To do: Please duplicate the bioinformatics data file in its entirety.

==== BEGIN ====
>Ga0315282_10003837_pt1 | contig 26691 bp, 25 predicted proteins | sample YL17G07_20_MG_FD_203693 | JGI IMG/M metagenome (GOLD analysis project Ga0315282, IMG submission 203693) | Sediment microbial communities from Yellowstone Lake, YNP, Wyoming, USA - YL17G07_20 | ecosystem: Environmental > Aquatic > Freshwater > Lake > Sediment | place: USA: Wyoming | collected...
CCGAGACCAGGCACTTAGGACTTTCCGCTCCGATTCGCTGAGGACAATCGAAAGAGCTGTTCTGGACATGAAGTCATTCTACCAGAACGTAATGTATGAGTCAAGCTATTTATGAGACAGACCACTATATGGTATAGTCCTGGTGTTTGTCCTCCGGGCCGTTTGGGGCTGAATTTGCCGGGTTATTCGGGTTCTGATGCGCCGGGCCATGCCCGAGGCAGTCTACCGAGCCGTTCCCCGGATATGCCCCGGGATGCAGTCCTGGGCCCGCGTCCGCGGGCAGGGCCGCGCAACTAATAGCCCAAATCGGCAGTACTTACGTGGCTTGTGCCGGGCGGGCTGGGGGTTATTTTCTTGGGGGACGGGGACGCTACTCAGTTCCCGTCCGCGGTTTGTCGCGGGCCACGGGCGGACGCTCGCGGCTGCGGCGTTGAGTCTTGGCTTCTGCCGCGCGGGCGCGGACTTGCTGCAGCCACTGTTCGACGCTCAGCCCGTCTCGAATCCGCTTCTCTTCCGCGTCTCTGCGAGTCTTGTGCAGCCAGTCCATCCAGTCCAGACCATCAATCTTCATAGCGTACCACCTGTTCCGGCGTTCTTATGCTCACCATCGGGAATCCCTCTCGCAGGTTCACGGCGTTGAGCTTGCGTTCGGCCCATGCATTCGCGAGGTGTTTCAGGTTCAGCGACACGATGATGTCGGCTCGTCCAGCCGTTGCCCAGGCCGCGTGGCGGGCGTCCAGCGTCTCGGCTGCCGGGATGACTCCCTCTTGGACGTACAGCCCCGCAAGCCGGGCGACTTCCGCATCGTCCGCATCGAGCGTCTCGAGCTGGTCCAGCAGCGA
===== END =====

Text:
>Ga0315282_10003837_pt1 | contig 26691 bp, 25 predicted proteins | sample YL17G07_20_MG_FD_203693 | JGI IMG/M metagenome (GOLD analysis project Ga0315282, IMG submission 203693) | Sediment microbial communities from Yellowstone Lake, YNP, Wyoming, USA - YL17G07_20 | ecosystem: Environmental > Aquatic > Freshwater > Lake > Sediment | place: USA: Wyoming | collected...
CCGAGACCAGGCACTTAGGACTTTCCGCTCCGATTCGCTGAGGACAATCGAAAGAGCTGTTCTGGACATGAAGTCATTCTACCAGAACGTAATGTATGAGTCAAGCTATTTATGAGACAGACCACTATATGGTATAGTCCTGGTGTTTGTCCTCCGGGCCGTTTGGGGCTGAATTTGCCGGGTTATTCGGGTTCTGATGCGCCGGGCCATGCCCGAGGCAGTCTACCGAGCCGTTCCCCGGATATGCCCCGGGATGCAGTCCTGGGCCCGCGTCCGCGGGCAGGGCCGCGCAACTAATAGCCCAAATCGGCAGTACTTACGTGGCTTGTGCCGGGCGGGCTGGGGGTTATTTTCTTGGGGGACGGGGACGCTACTCAGTTCCCGTCCGCGGTTTGTCGCGGGCCACGGGCGGACGCTCGCGGCTGCGGCGTTGAGTCTTGGCTTCTGCCGCGCGGGCGCGGACTTGCTGCAGCCACTGTTCGACGCTCAGCCCGTCTCGAATCCGCTTCTCTTCCGCGTCTCTGCGAGTCTTGTGCAGCCAGTCCATCCAGTCCAGACCATCAATCTTCATAGCGTACCACCTGTTCCGGCGTTCTTATGCTCACCATCGGGAATCCCTCTCGCAGGTTCACGGCGTTGAGCTTGCGTTCGGCCCATGCATTCGCGAGGTGTTTCAGGTTCAGCGACACGATGATGTCGGCTCGTCCAGCCGTTGCCCAGGCCGCGTGGCGGGCGTCCAGCGTCTCGGCTGCCGGGATGACTCCCTCTTGGACGTACAGCCCCGCAAGCCGGGCGACTTCCGCATCGTCCGCATCGAGCGTCTCGAGCTGGTCCAGCAGCGA